We know how busy December can be with the holidays. Shopping lists, entertaining and prepping the house for guests or your bags for travel- it can all seem overwhelming. As you navigate your to-do lists, be sure to put a little time into your year-end financial planning too. Here is our quick list of tasks you may need to complete before year end. Of course, be sure to always consult with your tax advisor to see if these strategies are appropriate for your personal circumstances.
1. Required Minimum Distributions
The year is quickly coming to an end and you don’t want to forget about taking your required minimum distributions (RMD’s). You must start taking RMD’s from any kind of non-Roth IRA by April 1st following the year in which you reach age 70 ½. Going forward distributions must be made by December 31. The Internal Revenue Service assesses a 50% penalty on the required amount, if you miss taking a required distribution.
You may even want to consider a qualified charitable deduction (QCD). A QCD allows you to direct funds from your IRA to a qualified charity of your choice. This distribution counts against your RMD for the year, up to $100,000. The amount of the distribution given to charity will not be included in gross income and it will not count towards the limits of charitable contributions.
2. Gifts to family and friends
The annual gift tax exclusion amount increased in 2018. You can give $15,000 to any person you choose or $30,000 if you are a married couple. This is a perfect time to gift to family and friends. It may also be a great opportunity to fund a 529 plan. Feeling extra generous? You can frontload a 529 plan with five years of annual exclusion gifts into one. An individual can gift $75,000 tax-free into a 529 plan or $150,000 per couple, if gift splitting, before December 31st .
3.Maximize retirement saving
Don’t forget to max out your tax-deferred retirement accounts. In 2018, you can contribute the following:
$18,500 or $24,500 if you are age 50 or older. If you can’t contribute the full amount, try to contribute at least the amount that will be matched by your employer. If you have extra savings available, you might be able to add funds to your 401(k) after-tax, up to $55,000 for future tax deferred growth.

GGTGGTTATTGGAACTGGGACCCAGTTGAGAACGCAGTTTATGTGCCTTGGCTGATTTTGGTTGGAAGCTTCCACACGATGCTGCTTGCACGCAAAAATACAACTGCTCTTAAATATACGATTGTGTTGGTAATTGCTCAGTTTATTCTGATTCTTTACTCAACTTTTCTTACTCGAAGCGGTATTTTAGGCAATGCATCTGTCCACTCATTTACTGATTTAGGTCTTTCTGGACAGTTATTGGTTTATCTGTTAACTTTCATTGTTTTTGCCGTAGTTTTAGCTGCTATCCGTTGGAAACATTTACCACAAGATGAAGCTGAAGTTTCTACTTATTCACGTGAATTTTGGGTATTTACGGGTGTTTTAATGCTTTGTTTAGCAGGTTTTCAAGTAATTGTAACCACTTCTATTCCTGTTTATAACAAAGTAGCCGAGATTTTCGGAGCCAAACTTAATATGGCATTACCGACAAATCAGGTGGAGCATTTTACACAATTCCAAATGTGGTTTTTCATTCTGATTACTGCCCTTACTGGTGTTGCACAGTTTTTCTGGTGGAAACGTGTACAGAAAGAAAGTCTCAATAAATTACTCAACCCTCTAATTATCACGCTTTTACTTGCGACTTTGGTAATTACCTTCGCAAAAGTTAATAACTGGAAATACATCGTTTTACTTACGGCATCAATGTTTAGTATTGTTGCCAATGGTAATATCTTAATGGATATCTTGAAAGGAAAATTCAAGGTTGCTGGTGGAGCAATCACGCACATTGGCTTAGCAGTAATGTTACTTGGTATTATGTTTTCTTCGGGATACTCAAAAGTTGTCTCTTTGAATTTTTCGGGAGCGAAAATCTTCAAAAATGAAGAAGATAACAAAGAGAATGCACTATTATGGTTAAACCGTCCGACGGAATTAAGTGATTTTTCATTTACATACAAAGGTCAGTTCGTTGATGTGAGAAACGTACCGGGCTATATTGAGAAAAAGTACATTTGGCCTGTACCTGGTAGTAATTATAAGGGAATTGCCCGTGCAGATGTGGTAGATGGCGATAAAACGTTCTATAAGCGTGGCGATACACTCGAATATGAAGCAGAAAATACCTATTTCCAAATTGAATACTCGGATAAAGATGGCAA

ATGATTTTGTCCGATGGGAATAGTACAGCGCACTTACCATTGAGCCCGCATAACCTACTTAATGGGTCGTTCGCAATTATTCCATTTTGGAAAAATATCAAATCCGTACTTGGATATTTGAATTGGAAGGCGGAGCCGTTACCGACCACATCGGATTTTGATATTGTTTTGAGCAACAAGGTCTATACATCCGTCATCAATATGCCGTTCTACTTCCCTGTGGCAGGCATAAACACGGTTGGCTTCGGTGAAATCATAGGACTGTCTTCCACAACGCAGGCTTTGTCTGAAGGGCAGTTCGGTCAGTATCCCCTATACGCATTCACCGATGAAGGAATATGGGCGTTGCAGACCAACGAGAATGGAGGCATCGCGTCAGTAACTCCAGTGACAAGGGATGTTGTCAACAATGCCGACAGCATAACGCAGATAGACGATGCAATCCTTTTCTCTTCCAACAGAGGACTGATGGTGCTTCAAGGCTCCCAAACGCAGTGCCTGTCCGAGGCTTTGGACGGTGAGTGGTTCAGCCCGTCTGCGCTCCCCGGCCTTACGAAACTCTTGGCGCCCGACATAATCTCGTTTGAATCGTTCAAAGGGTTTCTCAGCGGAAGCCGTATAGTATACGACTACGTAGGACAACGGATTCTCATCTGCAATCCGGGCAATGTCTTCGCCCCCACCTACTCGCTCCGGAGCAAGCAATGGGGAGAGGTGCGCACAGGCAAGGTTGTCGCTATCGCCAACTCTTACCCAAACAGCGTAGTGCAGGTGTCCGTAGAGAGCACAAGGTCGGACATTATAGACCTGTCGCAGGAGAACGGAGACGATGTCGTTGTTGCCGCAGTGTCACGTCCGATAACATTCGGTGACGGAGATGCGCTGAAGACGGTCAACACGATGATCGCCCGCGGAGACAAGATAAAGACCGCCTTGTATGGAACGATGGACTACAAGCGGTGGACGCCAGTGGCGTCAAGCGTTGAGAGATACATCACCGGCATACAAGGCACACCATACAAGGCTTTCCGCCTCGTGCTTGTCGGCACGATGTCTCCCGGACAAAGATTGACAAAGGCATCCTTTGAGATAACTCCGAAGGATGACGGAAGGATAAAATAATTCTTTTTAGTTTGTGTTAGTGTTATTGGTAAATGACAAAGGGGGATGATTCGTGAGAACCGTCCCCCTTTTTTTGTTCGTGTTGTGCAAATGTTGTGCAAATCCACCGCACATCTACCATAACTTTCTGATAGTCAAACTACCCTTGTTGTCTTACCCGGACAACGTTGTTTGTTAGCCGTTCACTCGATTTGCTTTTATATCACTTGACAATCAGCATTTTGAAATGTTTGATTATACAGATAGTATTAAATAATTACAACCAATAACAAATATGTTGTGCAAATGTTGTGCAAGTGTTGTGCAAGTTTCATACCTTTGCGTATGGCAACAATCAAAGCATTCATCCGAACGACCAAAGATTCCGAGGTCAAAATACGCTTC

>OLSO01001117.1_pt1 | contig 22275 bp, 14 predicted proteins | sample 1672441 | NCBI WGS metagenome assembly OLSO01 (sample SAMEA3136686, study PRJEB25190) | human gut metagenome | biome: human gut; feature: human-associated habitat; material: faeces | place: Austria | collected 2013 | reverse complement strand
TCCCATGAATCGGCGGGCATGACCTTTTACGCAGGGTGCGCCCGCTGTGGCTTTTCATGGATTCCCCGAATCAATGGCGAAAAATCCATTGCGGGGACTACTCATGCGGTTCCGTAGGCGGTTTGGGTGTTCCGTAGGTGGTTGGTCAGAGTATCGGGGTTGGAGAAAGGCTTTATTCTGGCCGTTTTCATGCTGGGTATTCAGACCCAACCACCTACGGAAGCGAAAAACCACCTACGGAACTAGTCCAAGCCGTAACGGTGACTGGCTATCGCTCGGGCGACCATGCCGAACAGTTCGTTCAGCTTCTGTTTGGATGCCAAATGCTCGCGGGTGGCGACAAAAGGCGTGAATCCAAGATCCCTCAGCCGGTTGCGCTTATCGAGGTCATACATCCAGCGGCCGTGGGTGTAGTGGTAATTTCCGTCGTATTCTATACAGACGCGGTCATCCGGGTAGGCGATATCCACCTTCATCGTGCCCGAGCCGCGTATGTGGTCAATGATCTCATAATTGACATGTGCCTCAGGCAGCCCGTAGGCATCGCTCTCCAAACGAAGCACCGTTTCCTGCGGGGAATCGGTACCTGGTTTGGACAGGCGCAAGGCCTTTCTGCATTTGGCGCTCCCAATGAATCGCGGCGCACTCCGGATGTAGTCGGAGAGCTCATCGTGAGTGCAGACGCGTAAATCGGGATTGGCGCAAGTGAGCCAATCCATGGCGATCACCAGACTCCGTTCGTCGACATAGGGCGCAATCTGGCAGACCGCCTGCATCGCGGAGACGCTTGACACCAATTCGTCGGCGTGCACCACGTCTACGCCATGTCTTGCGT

$5,500, plus an extra $1,000 if you are 50 or older. You have until April 15, 2019 to make an IRA contribution.
4. Review estate plans
Year-end is also great time to review your documents to make sure they still reflect your goals and wishes.
A few quick things to look for:
- Confirm your health care directives and powers of attorney are up to date.
- If you recently created a trust, which may require the retitling of assets, be sure this has been completed for all respective accounts.
- Review beneficiary designations on insurance policies, your 401(k), IRA’s, bank accounts and other financial assets.
- Take the time to explain your estate plan to a family member and show them where to locate your important documents. This may also be a good time to make a list of all your accounts and respective passwords using our Critical Information Organizer. Be sure to save all documents and passwords in a secure location.
5. Review capital gains and losses
The markets have certainly been a little rocky recently. Now may be a good time to review your taxable portfolios. Talk to your advisor(s) about any opportunities to book losses you may have realized recently. These can offset taxable gains you may have already accumulated this year.
Whatever is on your to-do list this season, find some time to consider these additions as well. You will appreciate the extra effort in the new year. As the days get shorter, we hope you enjoy a wonderful holiday season full of excitement and relaxation too.
-Assunta R. McLane